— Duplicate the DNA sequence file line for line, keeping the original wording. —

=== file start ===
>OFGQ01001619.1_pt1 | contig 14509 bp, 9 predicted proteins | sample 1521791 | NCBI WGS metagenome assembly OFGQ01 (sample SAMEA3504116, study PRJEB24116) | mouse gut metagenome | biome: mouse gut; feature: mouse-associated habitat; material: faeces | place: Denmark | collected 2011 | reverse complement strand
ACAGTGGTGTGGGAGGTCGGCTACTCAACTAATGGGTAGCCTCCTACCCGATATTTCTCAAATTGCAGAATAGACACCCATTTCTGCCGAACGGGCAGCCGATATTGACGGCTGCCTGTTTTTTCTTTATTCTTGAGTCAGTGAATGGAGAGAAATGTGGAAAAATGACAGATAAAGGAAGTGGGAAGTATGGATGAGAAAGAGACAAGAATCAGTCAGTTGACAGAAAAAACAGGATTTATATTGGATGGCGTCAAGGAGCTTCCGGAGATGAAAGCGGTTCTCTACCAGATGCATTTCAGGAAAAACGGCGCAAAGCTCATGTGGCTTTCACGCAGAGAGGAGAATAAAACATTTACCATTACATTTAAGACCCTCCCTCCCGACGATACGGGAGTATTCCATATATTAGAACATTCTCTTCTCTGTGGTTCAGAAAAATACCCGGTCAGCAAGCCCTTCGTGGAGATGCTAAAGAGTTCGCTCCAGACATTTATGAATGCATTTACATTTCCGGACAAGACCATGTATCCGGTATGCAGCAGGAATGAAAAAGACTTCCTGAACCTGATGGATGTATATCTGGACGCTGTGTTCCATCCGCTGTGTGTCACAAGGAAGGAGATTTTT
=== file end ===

>OFGQ01001619.1_pt1 | contig 14509 bp, 9 predicted proteins | sample 1521791 | NCBI WGS metagenome assembly OFGQ01 (sample SAMEA3504116, study PRJEB24116) | mouse gut metagenome | biome: mouse gut; feature: mouse-associated habitat; material: faeces | place: Denmark | collected 2011 | reverse complement strand
ACAGTGGTGTGGGAGGTCGGCTACTCAACTAATGGGTAGCCTCCTACCCGATATTTCTCAAATTGCAGAATAGACACCCATTTCTGCCGAACGGGCAGCCGATATTGACGGCTGCCTGTTTTTTCTTTATTCTTGAGTCAGTGAATGGAGAGAAATGTGGAAAAATGACAGATAAAGGAAGTGGGAAGTATGGATGAGAAAGAGACAAGAATCAGTCAGTTGACAGAAAAAACAGGATTTATATTGGATGGCGTCAAGGAGCTTCCGGAGATGAAAGCGGTTCTCTACCAGATGCATTTCAGGAAAAACGGCGCAAAGCTCATGTGGCTTTCACGCAGAGAGGAGAATAAAACATTTACCATTACATTTAAGACCCTCCCTCCCGACGATACGGGAGTATTCCATATATTAGAACATTCTCTTCTCTGTGGTTCAGAAAAATACCCGGTCAGCAAGCCCTTCGTGGAGATGCTAAAGAGTTCGCTCCAGACATTTATGAATGCATTTACATTTCCGGACAAGACCATGTATCCGGTATGCAGCAGGAATGAAAAAGACTTCCTGAACCTGATGGATGTATATCTGGACGCTGTGTTCCATCCGCTGTGTGTCACAAGGAAGGAGATTTTT